During the process of HIV infection, both CD4 and gp120 vary in their respective conformations, and this knowledge, in addition to the broad HIV-1 neutralization capacity of 15A7, might help to improve the development of inhibitors for HIV-1 treatment.

Other d1 domain antibodies

D1 domain antibodies competitively inhibit HIV-1 gp120 anchoring to CD4 [19]. Although these antibodies display high affinity to CD4, they show differential neutralization capacities, and these limitations need to be addressed before any of these antibodies can be considered for therapy [20]. Murine mAb 2D5 binds both human and rhesus CD4, similar to Leu3A and its homologous hybridoma antibody 2F2: yet, 2D5 displays better affinity to rhesus CD4, and Leu3A shows better sensitivity to human CD4. When comparing the neutralization potency of 2D5, Leu3A and 2F2 to isolate HIV-1 SF162, Leu3A shows a better inhibition (IC50 ~0.01 μg/ml), whereas 2D5 (~0.08 μg/ml)and 2F2 (~0.1 μg/ ml). It is worth noting that 2D5 and 2F2 display obviously better neutralization against SHIV SF163P3 than the anti-CD4 binding site mAb VRC01 (about 15-fold above) [21]. Notably, although CD4 mAb 2D5 and 2F2 display greater potency than the Env mAb, they have been found to confer little in vivo protective efficacy [21].

D2-specific antibodies: Ibalizumab:

Ibalizumab (TMB-355; formerly TNX-355 or Hu5A8), is a monoclonal antibody (mAb) derived from the precursor, Mu5A8. Mu5A8 recognizes the D2 domain through residues 121 to 134, as defined by alanine scanning in chimeras of murine and human CD4 [20,22]. Earlier reports showed that Mu5A8 acts synergistically with an anti-gp120 V3 loop antibody, NEA-9205, to inhibit the virus and cell membrane fusion [23]. Moreover, Mu5A8 is efficient in HIV-1 infection in highly diluted serum samples from patients, even in very low antibody concentrations [24].

The humanization of Mu5A8 was conducted by TanoxInc. (Houston, TX). This saw there placement of the Mu5A8 CDR region with human IgG4, and mutations to amino acids in the FR region, which resulted in 95% humanization of ibalizumab and its a remarkably long half-life [9]. The epitope of ibalizumab sits mainly on the D2domain of CD4—residues P121, P122, and Q163—with contribution from residue E77 and probably S79 and L96 of the D1 domain [25]. This epitope does not interfere with gp120 binding to CD4. Instead, it appears to exert its inhibition effect by post-binding conformation effects, which prevent gp120 from approaching the CCR5 or CXCR4 co-receptors [26,27]. The neutralization ability of ibalizumab to HIV-1 isolates demonstrates an IC50 of 0.01 to 0.13 μg/ml for C subtype isolates; IC50 of 0.02 to 2.20 μg/ml for B subtype isolates, IC50 of 0.02 to 0.1 μg/ ml for A subtype isolates; and the isolates Q769.22 and SF162. LS show over 100 μg/ml [8]. Clinically, amongst a large panel of 118 relevant HIV-1 pseudoviruses, ibalizumab neutralizes 92% of viruses with half-infection inhibition, and 47% of viruses with 90% infection inhibition. An evaluation in vivo indicates that ibalizumab also shows an effective ability to decrease plasma viral loads and increase CD4+ cell counts in HIV-1-infected patients and rhesus monkeys infected with simian immunodeficiency virus [28].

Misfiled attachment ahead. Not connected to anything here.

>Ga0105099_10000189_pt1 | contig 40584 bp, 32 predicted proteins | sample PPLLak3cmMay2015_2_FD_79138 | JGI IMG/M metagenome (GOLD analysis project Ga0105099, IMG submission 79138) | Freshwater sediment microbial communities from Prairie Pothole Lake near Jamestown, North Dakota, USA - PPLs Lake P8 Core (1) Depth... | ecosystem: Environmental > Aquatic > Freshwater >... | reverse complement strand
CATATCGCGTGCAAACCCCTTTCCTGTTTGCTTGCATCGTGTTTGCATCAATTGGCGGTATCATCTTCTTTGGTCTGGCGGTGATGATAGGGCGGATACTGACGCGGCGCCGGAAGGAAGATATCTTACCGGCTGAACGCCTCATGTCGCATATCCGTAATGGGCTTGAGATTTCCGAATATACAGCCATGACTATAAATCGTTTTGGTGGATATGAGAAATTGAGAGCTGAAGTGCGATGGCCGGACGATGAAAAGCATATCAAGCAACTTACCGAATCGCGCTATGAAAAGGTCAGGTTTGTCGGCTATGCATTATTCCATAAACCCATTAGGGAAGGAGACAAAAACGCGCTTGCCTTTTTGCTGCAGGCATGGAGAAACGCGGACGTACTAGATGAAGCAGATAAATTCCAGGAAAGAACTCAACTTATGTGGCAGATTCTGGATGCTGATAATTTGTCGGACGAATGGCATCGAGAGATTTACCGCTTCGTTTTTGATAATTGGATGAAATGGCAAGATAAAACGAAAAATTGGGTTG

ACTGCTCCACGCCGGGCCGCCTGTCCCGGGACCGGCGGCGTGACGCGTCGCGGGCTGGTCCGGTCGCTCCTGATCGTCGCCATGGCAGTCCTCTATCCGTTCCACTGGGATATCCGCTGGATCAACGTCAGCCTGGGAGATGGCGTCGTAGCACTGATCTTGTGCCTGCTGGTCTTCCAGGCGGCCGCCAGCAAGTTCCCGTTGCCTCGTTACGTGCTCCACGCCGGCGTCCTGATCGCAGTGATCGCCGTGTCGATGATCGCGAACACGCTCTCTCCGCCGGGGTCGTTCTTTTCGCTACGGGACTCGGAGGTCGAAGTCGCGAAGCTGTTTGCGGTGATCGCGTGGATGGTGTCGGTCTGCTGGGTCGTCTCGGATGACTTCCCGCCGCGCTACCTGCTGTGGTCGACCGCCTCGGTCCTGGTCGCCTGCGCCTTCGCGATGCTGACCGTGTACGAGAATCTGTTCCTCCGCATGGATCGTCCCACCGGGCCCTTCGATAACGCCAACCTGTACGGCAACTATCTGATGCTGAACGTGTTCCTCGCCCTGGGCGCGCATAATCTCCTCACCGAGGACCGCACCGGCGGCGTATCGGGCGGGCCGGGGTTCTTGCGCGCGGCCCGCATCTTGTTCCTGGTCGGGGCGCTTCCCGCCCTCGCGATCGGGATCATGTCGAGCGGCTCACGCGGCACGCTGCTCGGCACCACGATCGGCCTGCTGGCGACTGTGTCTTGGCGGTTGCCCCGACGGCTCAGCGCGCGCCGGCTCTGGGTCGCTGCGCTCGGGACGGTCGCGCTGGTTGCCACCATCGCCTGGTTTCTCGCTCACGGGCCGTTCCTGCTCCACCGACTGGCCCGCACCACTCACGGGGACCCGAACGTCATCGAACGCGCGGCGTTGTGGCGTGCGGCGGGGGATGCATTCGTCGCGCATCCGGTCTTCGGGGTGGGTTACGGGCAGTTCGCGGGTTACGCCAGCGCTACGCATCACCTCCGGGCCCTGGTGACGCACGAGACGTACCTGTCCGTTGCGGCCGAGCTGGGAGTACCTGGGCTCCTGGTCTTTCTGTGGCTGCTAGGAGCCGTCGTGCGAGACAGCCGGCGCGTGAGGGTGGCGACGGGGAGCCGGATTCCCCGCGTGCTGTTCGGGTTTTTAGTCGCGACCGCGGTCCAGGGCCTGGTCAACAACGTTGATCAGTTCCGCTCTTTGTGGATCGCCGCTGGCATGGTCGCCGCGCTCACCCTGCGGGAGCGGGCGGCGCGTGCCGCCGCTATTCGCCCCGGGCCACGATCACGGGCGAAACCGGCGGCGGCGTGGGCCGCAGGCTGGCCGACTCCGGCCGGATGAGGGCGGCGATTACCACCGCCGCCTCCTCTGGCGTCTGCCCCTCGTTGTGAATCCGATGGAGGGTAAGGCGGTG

Molecular Dynamic (MD) stimulations were performed to map the interaction sites on ibalizumab using the ibalizumab–CD4 receptor complex (PDB ID: 3O2D). Five key residues were noted to play an essential role in the ibalizumab–CD4 interaction: Y50(HCDR2), Y53(HCDR3), D58(HCDR2), E95(HCDR3), and R95(LCDR3) [29].

Other D2 domain antibodies

M-T441 is another D2-specific antibody with neutralizing activity. The epitope of M-T441 covers residues V123, F124, G125, G138, S139 and L140. The KD(M) of M-T441 is nearly 10-folder weaker than that of ibalizumab, and its neutralization ability is reported to be positive against the isolates of JRCSF, MDR-1a, MDR-5a, and WT-1a (with the IC50 ranging from 0.2 μg/ml to 7 μg/ml) [26]. Thus, its neutralization potency is still far lower than that of ibalizumab. One possible explanation for this result is that its epitope is a little lower down on D2. Another antibody, OKT4A, displays preferable HIV-1 infection blocking ability but it is extremely immunosuppressive because it interferes with the physiological function and signaling pathway in the cell [30].

Further Optimization of Anti-CD4 Antibodies

By most standards, ibalizumab is the most wholly effective of the antibodies identified to date. However, some HIV-1 strains bear mutations that are resistant to ibalizumab, such as that found following the loss of an N-linked glycan from the V5 loop of Env gp120 [31].This resistance was resolved by introducing, under denaturing conditions, potential N-linked glycosylation sites to residue 52 of the ibalizumab L-chain variable region, which residesclose to the gp120 V5 loop. This new, optimized antibody, LM52, showed remarkably improved neutralization potency and breadth as compared with ibalizumab. Indeed, LM52 has been shown to neutralize a panel of 118 diverse HIV-1 viral strains covering 11 clades, and also displaysan IC50 value under 0.1 μg/ml for all tested isolates as compared with the 75% of isolates achieved for ibalizumab [31]. These findings indicate that the strategic placement of aglycan in the antibody variable region could improve its functional activity. Indeed, further relevant studies have since shown that the N-linked carbohydrate replacement strategy in the variable region leads to improved solubility [32].